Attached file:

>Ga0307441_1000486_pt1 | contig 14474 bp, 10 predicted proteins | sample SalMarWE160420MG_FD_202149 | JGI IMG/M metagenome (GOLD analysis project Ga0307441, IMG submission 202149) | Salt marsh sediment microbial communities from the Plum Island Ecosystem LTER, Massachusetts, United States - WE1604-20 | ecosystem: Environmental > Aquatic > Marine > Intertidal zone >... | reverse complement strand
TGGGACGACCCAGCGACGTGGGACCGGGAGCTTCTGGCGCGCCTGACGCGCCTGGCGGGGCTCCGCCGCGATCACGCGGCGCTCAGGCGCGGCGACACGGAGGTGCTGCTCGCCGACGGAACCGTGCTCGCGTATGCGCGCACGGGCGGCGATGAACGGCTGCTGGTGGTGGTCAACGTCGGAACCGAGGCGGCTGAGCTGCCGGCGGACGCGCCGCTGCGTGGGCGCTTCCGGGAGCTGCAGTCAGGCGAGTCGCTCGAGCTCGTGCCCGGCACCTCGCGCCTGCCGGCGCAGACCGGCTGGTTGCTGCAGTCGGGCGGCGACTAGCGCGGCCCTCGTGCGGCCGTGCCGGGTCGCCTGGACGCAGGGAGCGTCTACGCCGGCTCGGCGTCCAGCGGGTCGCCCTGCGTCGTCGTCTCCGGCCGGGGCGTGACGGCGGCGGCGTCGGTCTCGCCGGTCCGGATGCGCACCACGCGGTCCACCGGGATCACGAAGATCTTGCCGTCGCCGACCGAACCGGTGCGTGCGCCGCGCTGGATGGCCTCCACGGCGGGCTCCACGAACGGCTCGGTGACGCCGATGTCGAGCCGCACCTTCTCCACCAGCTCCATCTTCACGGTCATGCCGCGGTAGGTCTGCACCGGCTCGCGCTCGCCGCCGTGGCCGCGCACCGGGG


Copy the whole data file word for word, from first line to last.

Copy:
>Ga0307441_1000486_pt1 | contig 14474 bp, 10 predicted proteins | sample SalMarWE160420MG_FD_202149 | JGI IMG/M metagenome (GOLD analysis project Ga0307441, IMG submission 202149) | Salt marsh sediment microbial communities from the Plum Island Ecosystem LTER, Massachusetts, United States - WE1604-20 | ecosystem: Environmental > Aquatic > Marine > Intertidal zone >... | reverse complement strand
TGGGACGACCCAGCGACGTGGGACCGGGAGCTTCTGGCGCGCCTGACGCGCCTGGCGGGGCTCCGCCGCGATCACGCGGCGCTCAGGCGCGGCGACACGGAGGTGCTGCTCGCCGACGGAACCGTGCTCGCGTATGCGCGCACGGGCGGCGATGAACGGCTGCTGGTGGTGGTCAACGTCGGAACCGAGGCGGCTGAGCTGCCGGCGGACGCGCCGCTGCGTGGGCGCTTCCGGGAGCTGCAGTCAGGCGAGTCGCTCGAGCTCGTGCCCGGCACCTCGCGCCTGCCGGCGCAGACCGGCTGGTTGCTGCAGTCGGGCGGCGACTAGCGCGGCCCTCGTGCGGCCGTGCCGGGTCGCCTGGACGCAGGGAGCGTCTACGCCGGCTCGGCGTCCAGCGGGTCGCCCTGCGTCGTCGTCTCCGGCCGGGGCGTGACGGCGGCGGCGTCGGTCTCGCCGGTCCGGATGCGCACCACGCGGTCCACCGGGATCACGAAGATCTTGCCGTCGCCGACCGAACCGGTGCGTGCGCCGCGCTGGATGGCCTCCACGGCGGGCTCCACGAACGGCTCGGTGACGCCGATGTCGAGCCGCACCTTCTCCACCAGCTCCATCTTCACGGTCATGCCGCGGTAGGTCTGCACCGGCTCGCGCTCGCCGCCGTGGCCGCGCACCGGGG